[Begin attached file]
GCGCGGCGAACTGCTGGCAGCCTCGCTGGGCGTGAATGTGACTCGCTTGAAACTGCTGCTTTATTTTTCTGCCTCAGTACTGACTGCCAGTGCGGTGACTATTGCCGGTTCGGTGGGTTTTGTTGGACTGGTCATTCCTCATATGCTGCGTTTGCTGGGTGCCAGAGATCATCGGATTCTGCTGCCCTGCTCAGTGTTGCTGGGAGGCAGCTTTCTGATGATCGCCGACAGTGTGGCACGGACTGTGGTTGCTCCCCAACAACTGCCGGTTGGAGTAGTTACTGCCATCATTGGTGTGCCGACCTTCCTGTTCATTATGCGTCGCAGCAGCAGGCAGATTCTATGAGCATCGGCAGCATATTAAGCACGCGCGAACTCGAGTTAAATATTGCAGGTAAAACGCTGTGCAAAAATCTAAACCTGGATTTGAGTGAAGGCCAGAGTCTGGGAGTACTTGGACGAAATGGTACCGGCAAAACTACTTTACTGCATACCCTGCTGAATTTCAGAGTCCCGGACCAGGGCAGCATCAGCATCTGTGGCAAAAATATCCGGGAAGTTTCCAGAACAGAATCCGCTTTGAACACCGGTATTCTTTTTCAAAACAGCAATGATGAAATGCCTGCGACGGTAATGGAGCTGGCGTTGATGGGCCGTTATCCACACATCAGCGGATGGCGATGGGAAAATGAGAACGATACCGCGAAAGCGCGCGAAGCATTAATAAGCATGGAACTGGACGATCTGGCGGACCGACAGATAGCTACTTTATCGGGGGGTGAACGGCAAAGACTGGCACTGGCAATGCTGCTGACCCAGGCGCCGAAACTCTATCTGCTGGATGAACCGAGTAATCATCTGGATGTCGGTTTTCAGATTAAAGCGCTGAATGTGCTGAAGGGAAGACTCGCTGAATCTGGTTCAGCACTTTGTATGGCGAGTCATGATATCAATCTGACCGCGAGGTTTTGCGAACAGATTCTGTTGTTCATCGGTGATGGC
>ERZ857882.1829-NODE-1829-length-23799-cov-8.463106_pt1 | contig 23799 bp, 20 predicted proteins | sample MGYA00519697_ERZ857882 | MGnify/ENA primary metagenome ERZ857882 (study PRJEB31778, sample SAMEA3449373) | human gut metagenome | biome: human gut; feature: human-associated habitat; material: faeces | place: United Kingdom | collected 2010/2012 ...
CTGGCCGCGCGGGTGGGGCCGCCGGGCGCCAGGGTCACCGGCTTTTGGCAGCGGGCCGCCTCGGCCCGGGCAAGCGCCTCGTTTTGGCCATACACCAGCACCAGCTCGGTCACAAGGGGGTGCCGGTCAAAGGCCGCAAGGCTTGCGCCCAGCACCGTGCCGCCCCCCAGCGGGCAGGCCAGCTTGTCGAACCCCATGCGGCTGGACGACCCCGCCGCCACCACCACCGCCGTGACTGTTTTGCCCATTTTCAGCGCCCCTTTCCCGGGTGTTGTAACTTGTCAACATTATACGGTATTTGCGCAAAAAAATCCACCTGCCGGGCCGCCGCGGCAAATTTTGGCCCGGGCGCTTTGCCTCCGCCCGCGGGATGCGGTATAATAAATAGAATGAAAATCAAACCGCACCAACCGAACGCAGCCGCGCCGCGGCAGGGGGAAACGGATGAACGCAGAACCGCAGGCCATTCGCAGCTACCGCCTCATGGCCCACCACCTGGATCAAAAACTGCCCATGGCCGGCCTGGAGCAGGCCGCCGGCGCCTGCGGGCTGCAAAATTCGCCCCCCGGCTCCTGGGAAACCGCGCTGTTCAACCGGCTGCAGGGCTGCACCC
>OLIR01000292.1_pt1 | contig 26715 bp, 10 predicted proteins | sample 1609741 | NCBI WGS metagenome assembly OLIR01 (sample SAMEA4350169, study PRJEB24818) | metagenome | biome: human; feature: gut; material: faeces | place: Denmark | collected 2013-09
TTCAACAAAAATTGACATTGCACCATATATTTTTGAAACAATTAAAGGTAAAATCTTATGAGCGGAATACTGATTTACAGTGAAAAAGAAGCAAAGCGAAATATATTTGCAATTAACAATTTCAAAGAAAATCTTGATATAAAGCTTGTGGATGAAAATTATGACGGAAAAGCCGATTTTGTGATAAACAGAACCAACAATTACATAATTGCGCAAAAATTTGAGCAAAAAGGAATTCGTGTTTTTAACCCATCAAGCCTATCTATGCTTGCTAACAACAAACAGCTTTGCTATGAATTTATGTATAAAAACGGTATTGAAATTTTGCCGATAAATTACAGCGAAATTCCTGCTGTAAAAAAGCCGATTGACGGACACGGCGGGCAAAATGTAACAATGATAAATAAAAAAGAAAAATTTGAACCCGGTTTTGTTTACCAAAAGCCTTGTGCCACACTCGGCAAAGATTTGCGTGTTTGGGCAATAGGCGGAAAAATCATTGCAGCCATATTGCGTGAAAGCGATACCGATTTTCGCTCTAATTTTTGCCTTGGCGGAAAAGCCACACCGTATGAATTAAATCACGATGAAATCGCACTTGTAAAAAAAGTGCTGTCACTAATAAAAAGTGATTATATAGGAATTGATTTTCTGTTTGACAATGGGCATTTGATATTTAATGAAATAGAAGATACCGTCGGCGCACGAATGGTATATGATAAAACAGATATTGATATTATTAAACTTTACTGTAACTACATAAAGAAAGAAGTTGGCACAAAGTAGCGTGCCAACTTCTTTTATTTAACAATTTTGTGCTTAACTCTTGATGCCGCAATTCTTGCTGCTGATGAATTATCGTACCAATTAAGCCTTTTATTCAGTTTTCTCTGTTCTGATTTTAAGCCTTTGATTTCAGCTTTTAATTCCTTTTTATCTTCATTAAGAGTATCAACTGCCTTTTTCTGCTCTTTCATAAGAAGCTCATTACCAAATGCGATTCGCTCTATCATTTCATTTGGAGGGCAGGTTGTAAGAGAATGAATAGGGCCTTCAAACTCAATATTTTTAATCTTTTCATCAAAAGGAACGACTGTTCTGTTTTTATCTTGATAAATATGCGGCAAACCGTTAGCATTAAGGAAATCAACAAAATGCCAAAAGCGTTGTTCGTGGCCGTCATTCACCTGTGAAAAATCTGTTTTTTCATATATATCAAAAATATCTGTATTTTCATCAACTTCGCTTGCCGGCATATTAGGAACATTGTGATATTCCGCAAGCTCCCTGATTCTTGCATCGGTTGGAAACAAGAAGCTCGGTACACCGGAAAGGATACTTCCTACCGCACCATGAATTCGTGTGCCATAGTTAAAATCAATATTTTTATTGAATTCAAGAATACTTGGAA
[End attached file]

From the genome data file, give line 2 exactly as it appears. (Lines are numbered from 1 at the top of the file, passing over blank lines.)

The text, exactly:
>ERZ857882.1829-NODE-1829-length-23799-cov-8.463106_pt1 | contig 23799 bp, 20 predicted proteins | sample MGYA00519697_ERZ857882 | MGnify/ENA primary metagenome ERZ857882 (study PRJEB31778, sample SAMEA3449373) | human gut metagenome | biome: human gut; feature: human-associated habitat; material: faeces | place: United Kingdom | collected 2010/2012 ...